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Realtor who rose to the top faces her toughest test ON HER OWN


At 54, Carole A. Greenwald-Ryan can still hear her father's stock reply to her childhood stubbornness, to complaints of "I can't!"

"My father always said, 'Don't ever say you can't do something.'

For the president of The Prudential Preferred Properties in Baltimore, that exhortation steeled her at age 11 when she found herself the only girl on the golf course, as a young mother of three trying to sell real estate without a car, and as a 35-year-old divorcee sitting among teen-agers in her first college classes. Her father's words also guided her during a job interview 15 years ago, when she bluntly told the president of a real estate company she would like his job.

Today, the feisty mother of five and grandmother of yet another five drives a two-seater Cadillac convertible, holds a degree in psychology, and, essentially, has the job she'd told her interviewer she was after. No one has managed to bully her off the golf course either. She and her husband of seven years, Thomas L. Ryan, who live in Ellicott City, retreat to the links in a West Virginia golf community on many a weekend.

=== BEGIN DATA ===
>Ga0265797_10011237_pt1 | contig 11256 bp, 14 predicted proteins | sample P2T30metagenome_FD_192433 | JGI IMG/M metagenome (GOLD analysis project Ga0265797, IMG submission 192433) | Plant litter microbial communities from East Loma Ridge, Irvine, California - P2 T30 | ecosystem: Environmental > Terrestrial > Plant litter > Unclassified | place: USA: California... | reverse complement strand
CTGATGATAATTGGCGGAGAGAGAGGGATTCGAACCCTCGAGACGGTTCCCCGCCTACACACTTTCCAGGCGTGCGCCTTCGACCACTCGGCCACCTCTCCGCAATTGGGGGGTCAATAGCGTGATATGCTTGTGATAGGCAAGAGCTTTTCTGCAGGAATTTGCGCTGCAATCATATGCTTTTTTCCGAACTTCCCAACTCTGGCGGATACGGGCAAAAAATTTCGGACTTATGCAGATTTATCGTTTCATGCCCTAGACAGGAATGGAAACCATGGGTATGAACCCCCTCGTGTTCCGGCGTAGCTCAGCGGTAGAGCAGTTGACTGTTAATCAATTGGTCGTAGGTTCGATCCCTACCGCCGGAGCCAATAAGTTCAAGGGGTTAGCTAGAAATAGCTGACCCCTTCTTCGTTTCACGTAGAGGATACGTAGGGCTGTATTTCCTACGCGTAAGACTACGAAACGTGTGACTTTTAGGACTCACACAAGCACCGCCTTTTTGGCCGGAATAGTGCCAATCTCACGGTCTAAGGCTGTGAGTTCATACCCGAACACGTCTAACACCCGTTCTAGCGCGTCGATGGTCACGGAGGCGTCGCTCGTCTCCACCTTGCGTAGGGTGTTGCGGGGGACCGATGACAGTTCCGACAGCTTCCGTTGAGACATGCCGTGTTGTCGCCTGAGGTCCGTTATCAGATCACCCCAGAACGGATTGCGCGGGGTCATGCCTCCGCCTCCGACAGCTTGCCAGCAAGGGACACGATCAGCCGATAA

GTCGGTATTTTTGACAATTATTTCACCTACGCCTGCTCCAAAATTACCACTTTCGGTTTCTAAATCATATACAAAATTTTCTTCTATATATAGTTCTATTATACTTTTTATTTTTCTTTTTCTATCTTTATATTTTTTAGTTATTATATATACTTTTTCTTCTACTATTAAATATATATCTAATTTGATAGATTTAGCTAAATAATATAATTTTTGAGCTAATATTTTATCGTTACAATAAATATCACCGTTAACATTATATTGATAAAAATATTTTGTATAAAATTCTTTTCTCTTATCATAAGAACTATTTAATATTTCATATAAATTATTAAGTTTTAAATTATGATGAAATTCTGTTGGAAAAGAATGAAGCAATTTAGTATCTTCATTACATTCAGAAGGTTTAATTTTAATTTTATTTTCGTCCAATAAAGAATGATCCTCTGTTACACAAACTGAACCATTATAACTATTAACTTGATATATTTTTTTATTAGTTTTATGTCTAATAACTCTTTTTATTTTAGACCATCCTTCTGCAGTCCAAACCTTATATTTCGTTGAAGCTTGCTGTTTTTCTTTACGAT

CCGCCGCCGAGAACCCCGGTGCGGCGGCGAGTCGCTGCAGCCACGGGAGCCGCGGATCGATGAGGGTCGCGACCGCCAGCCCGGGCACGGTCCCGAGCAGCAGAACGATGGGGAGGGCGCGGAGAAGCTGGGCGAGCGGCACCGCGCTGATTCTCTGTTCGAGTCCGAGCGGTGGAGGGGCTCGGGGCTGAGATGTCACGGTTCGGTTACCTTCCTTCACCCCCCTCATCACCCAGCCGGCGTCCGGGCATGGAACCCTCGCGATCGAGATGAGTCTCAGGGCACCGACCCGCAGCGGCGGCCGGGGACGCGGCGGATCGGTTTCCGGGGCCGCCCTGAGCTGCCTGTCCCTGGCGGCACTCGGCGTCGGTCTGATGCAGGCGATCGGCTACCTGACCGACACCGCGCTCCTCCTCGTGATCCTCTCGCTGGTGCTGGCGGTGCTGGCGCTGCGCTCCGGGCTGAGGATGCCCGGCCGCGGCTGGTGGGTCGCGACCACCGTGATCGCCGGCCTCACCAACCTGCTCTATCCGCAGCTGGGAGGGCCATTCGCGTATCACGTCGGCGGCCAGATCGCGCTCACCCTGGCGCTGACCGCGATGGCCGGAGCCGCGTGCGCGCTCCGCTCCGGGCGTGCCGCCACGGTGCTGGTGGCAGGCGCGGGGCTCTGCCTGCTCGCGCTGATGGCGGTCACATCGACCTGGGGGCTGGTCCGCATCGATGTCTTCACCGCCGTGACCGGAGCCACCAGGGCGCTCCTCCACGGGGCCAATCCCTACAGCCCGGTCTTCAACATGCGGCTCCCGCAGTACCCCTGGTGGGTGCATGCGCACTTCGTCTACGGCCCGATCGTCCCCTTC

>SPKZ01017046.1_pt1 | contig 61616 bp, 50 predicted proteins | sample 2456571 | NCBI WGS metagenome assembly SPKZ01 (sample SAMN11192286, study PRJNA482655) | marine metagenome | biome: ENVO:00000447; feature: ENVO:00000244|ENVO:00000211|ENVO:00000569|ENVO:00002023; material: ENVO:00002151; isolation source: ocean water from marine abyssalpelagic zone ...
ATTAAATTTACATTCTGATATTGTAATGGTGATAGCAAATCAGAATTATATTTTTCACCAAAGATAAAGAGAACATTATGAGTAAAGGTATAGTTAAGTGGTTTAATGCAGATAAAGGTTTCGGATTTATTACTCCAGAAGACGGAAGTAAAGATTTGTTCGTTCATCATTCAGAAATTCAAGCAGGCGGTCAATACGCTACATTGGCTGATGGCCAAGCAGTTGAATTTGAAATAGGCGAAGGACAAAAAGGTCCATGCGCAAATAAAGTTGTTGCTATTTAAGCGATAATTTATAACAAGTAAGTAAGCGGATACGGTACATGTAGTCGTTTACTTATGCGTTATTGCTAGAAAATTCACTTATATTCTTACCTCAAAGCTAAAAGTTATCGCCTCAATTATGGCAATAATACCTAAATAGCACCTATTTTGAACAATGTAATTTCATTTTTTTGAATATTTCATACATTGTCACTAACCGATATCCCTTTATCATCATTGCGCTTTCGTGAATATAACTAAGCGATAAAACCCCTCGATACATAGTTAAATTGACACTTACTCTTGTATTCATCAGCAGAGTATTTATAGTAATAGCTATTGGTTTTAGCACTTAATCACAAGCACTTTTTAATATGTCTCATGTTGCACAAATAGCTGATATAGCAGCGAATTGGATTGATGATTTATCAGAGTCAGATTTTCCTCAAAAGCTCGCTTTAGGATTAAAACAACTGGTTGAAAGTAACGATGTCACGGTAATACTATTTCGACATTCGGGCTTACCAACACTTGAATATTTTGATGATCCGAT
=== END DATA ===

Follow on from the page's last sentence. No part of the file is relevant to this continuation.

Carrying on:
In a ferociously competitive industry, Ms. Greenwald-Ryan has risen to the top of the fourth-largest real estate company in metropolitan Baltimore while earning the respect of employees and competitors alike. Since 1990, she has led Prudential's Baltimore division, and recently she became its sole owner as part of a corporate reorganization. But now she faces the toughest test of her determination.

Over the past few years, the weakened economy and a slowdown in home sales has forced Ms. Greenwald-Ryan to slash expenses. Like many other local real estate brokers, she has closed offices, laid off staff, and cut advertising and office support. Such measures have kept the company profitable, she says, but they have prompted dozens of agents to jump what they fear may be a sinking ship.

"The image, the clout -- it is definitely a shrinking violet," said one former agent who left Prudential in April after seven years. "If the company is doing all of these cutbacks and not providing the proper services to expose the listings, you need to seek shelter elsewhere."

Because of the restructuring, the company has fallen behind by $250,000 on agents' commissions and vendors fees. Ms. Greenwald-Ryan has assured agents the delays are temporary and the commissions will be on track by the middle of this month.

But to some of the 50 agents and managers who left Prudential's two Towson-area offices in April, the cutbacks point to a company losing presence in the Baltimore region.